Job market paper, October 2013
This paper explores a puzzling feature of the financial crisis of 2007–2009: unlike asset prices in capital markets, house prices declined steadily for over five years following the onset of the crisis. House prices evolve slowly, and this paper provides an explanation for such inertia: it takes housing market participants time to recognize a persistent boom or recession, and such gradual learning results in sluggish house price dynamics. I develop a general equilibrium model with the market for housing and mortgages; introduce uncertainty regarding the persistence of economic growth, and conduct a maximum likelihood estimation to evaluate the model's performance against the data. I show that this type of uncertainty improves the performance of the model, and I attribute this improvement to the fact that uncertainty allows the model to better account for the low-frequency range of dynamics of house prices and other observable variables.
Work in progress
Broner, Lorenzoni, and Schmukler (2013) find that, for emerging economies, the short-term debt is always cheaper than the long-term debt, and even more so when the economy is in a recession. Because the governments of emerging economies tend to borrow short term in bad times, it suggests a change on the supply side. To explain how a recession can create this change, I develop a model of a small open economy that can issue bonds with different maturities and strategically default. I entertain two possible scenarios. First, an emerging economy is more likely to experience shocks to trend (Aguiar and Gopinath, 2004): due to a negative shock, investors anticipate a high chance of default in the near future, and an even higher one in the long run. Second, investors may prefer the uncertainty about the future return to resolve quickly: even when the shock is transitory, it results in higher—albeit gradually diminishing—chance of default for several periods into the future, and investors face higher uncertainty about the return on debt. These scenarios can explain why investors prefer short-term bonds during the recessions.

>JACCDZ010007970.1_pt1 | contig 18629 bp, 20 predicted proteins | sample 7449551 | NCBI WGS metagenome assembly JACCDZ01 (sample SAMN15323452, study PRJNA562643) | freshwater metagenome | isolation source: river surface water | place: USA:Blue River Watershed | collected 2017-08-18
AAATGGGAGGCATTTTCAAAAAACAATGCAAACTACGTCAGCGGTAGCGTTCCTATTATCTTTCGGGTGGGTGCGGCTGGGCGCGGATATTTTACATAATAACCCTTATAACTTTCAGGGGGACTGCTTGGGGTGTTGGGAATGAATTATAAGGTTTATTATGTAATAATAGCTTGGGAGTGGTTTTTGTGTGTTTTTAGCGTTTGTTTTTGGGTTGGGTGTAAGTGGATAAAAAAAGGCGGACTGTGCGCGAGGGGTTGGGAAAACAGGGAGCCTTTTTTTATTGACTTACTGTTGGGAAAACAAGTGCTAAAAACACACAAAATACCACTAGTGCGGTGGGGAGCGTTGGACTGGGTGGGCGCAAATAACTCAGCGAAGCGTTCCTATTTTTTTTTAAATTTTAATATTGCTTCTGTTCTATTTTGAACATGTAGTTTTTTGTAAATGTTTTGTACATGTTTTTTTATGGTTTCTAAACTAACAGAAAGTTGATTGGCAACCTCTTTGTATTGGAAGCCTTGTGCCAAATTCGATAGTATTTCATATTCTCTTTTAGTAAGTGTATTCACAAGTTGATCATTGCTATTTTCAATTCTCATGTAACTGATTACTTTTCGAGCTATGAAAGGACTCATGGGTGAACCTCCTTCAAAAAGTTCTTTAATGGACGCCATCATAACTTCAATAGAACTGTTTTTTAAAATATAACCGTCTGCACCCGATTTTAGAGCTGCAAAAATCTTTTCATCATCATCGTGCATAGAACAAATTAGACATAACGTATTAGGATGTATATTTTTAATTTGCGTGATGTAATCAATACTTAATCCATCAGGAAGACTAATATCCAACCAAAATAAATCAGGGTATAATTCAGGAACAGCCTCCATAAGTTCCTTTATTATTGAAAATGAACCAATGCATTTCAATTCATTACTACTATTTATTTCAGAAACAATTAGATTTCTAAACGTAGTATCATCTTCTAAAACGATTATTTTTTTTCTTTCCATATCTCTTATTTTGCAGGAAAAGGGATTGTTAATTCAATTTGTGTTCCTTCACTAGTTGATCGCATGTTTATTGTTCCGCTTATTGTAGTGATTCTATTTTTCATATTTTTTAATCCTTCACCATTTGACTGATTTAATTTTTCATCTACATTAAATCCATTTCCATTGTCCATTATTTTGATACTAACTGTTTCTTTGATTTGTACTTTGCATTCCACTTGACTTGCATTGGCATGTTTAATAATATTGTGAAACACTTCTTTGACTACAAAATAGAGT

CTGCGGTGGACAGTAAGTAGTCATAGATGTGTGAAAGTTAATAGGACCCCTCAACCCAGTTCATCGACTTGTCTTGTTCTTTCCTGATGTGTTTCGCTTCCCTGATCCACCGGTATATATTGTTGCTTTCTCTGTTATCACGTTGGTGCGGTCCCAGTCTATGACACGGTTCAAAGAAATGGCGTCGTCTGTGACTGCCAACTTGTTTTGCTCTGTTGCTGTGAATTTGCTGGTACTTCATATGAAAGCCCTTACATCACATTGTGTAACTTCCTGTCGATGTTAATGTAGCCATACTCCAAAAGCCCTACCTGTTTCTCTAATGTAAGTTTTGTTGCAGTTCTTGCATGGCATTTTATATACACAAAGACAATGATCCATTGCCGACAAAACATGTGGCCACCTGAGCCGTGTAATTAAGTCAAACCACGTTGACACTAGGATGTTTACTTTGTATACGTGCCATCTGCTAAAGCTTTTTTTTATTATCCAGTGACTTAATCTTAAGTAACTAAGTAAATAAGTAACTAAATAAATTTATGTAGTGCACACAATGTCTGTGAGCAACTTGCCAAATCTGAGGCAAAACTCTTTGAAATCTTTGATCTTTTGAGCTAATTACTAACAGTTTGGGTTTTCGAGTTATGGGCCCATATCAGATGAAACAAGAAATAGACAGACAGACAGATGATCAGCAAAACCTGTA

Work in progress
I extend my work 'Learning and the Market for Housing', which finds that unexpectedly long recession hurts borrowers in the mortgage market. At the onset of a recession, households over-optimistically bet on continued housing boom in the near future; as a result, the housing demand and the scope of mortgage lending remain high. Eventually, households learn that the recession is long, which results in a drop in house price and a high default rate on mortgages that prove to be oversized ex post. Borrowers lose net worth and experience a fall in consumption and housing purchases. Savers, on the contrary, are able to use their funds to buy cheap housing and maintain consumption. In effect, the ex-post excessive optimism redistributes wealth from the borrowers to the savers. I design a model with heterogeneous households and rigorous treatment of wealth distribution and study the impact of a permanent house price decline which is initially not recognized as permanent by the households. The work has policy implications, since borrowers are protected against excessive wealth losses if the prospects of housing market are better communicated to the market participants.
© 2013 Eyno Rots